Ground Hog Day
Let’s talk about Ground Hog Day. It is observed every year on February 2, “officially” in Punxsutawney, PA. According to folklore, if it is cloudy when a groundhog emerges from its burrow on this day, then spring time will arrive early. The bad news is that a sunny morning may let the groundhog see its shadow and it will dart back into its den, meaning winter weather will persist for six more weeks.
This fun tradition grew more popular with the 1993 move of that same name: Groundhog Day, starring Bill Murray and Andie McDowell. The plot involves the comedy and almost tragedy of a TV weatherman sent to Punxsutawney, Pennsylvania to cover the annual event. Mysteriously he’s caught in a “time loop,” repeating February 2 over and over. I have heard “ground hog day” thus used in conversations to mean something like, “Some things never change,” or even more colloquially “Same ol’ same ol.’
Of course, the meaning of the time loop, if the movie plot has a “moral lesson,” is the need to examine our lives and our priorities, as well as relationships and commitments, and make changes as necessary, affirming what needs to remain, and finding courage and faith to try something new. On a local sports blog I heard it this way: “If you only do what you’ve always done, you’ll only get what you’ve always got.”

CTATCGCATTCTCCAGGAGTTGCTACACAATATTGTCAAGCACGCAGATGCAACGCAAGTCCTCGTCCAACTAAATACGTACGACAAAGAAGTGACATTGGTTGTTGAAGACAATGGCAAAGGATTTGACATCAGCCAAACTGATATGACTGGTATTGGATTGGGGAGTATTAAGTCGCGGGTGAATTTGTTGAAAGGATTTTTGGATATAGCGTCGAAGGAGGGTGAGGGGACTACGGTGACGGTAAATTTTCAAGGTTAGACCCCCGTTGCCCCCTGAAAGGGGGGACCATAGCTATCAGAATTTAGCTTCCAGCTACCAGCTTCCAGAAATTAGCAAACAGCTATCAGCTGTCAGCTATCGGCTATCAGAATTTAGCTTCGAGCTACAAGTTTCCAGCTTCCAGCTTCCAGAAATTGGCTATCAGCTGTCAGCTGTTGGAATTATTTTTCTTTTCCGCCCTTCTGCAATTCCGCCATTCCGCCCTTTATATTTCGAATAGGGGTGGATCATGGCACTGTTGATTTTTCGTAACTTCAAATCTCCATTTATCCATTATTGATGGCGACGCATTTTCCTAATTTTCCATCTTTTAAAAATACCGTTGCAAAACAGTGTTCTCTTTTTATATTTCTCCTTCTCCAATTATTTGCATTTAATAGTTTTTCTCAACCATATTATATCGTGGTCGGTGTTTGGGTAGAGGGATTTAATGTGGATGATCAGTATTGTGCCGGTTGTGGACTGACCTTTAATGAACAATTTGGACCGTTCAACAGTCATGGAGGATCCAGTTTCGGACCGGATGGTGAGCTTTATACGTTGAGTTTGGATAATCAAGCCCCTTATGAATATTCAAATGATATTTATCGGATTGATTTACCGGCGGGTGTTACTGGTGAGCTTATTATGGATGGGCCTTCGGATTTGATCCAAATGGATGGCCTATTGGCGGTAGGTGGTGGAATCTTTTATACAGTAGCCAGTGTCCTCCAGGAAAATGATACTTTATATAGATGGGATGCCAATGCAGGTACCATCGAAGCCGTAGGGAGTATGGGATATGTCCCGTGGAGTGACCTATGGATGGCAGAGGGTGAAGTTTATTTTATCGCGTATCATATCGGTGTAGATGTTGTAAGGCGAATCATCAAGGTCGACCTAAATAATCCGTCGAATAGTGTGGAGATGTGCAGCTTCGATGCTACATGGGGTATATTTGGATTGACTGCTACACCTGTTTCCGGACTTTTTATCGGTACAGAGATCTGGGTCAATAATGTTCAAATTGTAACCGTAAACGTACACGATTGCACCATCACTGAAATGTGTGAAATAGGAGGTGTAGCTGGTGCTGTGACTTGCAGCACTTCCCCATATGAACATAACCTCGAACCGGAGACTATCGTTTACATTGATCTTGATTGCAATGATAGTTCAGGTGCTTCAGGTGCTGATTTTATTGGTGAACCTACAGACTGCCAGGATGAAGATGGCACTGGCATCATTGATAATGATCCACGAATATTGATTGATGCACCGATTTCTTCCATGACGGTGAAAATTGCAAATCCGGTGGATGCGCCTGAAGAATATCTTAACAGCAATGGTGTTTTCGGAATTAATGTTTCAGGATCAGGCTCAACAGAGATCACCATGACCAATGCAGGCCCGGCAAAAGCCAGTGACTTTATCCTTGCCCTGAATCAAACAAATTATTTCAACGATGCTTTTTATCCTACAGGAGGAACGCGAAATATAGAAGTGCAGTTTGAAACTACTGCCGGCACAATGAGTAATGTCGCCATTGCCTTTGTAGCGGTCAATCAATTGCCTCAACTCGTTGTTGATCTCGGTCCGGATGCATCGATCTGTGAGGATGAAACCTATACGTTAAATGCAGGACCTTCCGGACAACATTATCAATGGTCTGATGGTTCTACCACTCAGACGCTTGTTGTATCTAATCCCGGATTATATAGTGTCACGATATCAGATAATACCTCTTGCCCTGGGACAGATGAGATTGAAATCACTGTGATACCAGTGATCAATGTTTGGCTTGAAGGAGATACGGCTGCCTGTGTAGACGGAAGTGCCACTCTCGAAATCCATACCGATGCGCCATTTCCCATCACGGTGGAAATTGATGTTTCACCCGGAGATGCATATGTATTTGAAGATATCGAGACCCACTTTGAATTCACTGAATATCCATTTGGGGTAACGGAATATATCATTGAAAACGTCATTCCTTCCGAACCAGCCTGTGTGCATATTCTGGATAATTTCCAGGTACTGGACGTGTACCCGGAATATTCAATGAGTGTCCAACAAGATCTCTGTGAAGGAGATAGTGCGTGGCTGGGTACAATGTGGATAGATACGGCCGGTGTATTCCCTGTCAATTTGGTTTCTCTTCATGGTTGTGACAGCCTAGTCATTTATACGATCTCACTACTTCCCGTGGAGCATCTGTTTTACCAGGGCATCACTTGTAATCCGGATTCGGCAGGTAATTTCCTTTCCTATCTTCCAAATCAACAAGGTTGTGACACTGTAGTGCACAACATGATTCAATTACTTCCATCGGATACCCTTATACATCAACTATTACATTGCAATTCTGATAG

February, the month of Ground Hog Day, marks one-half year since Ebenezer congregation has moved into a time of interim, the time between a pastor leaving and a new pastor being called. There’s always a temptation to “only do what we’ve always done,” but you know how that sentence ends. Instead, my prayer is that Ebenezer will use the time of interim to examine our lives and priorities (a task of the season of Lent, beginning Ash Wednesday, March 1), and our relationships and commitments. It is critical that our worship attendance grow to full strength, that volunteers for a multitude of service opportunities flourish, that stewardship of spiritual gifts and financial resources thrive, and that we each grow deeper in understanding what it means to be a disciple, that is, a follower of the way of Jesus.
In the movie Ground Hog Day one day sadly looks like a repeat of the day before. While there may be some comfort in that, personal hope and life fulfillment came for the main character when, at last, February 2 ended, and February 3 dawned as a new day. Let us all work, hope, and pray for a new day at Ebenezer. May it be a day of promise and unending possibilities.
Here’s a word of hope from Isiah’s prophecy: “…don’t keep going over old history. Be alert, be present. I’m about to do something brand-new. It’s bursting out! Don’t you see it?” -Isaiah 43:18-19 The MESSAGE